Throughout sub-Saharan Africa, hundreds of millions of people live 'under the grid.'
Many communities are within energy distribution territory, but receive unreliable, inconsistent, or low-quality power that does not meet their needs – or they receive no power at all. These communities are undergrid and are underserved.
There is a new opportunity to better serve these customers and communities through minigrids by utilising existing distribution and incorporating distributed energy resources. These systems are called 'undergrid minigrids' and there are five main steps that define their pathway:
- Promote minigrid awareness
- Develop business models
- Implement pilot projects
- Enable market growth and scaling
- Evaluate and ensure benefits
Nigeria is a promising testing ground for undergrid minigrid deployment. Nigerian utilities have the third-lowest reliability in sub-Saharan Africa – 90 per cent of grid connections are considered unreliable, and outages are longer and more frequent in rural areas. Customers often average just two hours per day of unreliable, low-quality electricity service.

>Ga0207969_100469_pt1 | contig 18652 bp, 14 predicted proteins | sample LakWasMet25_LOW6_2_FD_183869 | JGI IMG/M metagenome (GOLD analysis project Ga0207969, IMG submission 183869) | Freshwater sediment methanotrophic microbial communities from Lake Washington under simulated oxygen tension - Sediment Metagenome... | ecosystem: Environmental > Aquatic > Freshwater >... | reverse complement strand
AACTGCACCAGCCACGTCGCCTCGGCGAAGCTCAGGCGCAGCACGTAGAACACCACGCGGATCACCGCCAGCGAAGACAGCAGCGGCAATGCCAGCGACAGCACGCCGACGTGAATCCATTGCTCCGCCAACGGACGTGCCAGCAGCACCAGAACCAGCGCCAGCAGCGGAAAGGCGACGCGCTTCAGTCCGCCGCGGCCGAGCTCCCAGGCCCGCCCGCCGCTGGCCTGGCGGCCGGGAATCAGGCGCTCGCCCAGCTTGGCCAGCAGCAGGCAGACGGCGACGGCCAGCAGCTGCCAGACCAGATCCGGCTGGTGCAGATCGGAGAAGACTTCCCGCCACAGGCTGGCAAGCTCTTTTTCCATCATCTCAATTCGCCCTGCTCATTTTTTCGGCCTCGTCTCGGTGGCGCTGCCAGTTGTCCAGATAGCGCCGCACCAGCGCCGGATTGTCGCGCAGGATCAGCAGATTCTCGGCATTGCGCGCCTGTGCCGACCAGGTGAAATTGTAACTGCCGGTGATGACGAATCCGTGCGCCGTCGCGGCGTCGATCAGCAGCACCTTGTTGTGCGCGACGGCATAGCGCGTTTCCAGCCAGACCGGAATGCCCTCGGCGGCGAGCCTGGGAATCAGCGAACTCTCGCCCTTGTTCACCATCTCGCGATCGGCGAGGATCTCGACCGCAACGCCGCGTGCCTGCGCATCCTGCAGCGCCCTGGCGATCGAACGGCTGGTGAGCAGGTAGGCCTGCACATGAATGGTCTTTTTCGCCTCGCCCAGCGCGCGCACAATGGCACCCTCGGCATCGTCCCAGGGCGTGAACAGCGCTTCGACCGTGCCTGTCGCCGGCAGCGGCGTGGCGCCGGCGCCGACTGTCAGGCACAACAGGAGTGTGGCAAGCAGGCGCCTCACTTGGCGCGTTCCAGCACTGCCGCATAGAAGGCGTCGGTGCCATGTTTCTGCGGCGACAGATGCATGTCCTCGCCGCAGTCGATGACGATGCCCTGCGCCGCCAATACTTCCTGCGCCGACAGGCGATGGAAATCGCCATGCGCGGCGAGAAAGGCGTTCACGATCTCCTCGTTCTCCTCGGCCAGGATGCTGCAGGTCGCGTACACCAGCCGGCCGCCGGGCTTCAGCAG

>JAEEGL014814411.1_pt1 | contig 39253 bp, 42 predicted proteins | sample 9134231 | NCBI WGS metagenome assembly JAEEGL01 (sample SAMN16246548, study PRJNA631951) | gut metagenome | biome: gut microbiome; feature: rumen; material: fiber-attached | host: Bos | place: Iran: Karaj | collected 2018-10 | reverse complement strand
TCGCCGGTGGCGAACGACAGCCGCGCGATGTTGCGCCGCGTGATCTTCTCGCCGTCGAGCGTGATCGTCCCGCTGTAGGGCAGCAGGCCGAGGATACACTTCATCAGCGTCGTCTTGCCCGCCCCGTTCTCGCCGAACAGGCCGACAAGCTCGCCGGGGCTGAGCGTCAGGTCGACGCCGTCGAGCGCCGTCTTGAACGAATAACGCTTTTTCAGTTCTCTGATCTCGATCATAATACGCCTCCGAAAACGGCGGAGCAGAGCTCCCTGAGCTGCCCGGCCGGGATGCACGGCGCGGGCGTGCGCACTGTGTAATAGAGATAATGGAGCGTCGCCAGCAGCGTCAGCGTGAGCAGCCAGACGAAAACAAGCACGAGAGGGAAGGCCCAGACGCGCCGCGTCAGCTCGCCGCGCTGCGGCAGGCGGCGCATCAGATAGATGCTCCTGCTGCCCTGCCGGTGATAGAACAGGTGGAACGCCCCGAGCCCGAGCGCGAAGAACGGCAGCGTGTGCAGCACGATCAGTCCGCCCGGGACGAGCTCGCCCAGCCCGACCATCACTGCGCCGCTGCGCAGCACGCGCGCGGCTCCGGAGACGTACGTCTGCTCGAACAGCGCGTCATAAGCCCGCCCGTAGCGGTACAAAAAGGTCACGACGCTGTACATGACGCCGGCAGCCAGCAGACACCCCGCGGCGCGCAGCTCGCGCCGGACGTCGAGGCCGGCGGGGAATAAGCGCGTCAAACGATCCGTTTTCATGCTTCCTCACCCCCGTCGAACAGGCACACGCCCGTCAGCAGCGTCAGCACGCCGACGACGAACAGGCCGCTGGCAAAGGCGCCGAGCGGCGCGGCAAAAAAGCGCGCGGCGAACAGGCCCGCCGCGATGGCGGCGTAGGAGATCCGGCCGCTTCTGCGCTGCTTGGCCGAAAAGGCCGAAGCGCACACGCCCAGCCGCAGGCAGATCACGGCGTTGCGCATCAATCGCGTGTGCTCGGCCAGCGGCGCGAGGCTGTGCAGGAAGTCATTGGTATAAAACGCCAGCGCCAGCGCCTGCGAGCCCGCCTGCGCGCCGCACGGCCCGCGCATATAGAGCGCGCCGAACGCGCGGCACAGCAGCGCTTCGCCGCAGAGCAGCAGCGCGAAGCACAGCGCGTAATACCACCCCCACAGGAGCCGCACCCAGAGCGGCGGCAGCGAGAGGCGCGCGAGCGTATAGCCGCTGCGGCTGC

The Nigerian government has demonstrated a commitment to increase both electricity access and reliability in part through significant support for undergrid efforts via regulatory and policy leadership. Although the report focuses on Nigeria, the steps and potential opportunity are applicable throughout much of sub-Saharan Africa for the benefit of millions of undergrid customers and the distribution companies and minigrid developers that serve them.
Learn more about RMI’s work to help governments in developing countries expand access to clean, reliable energy here.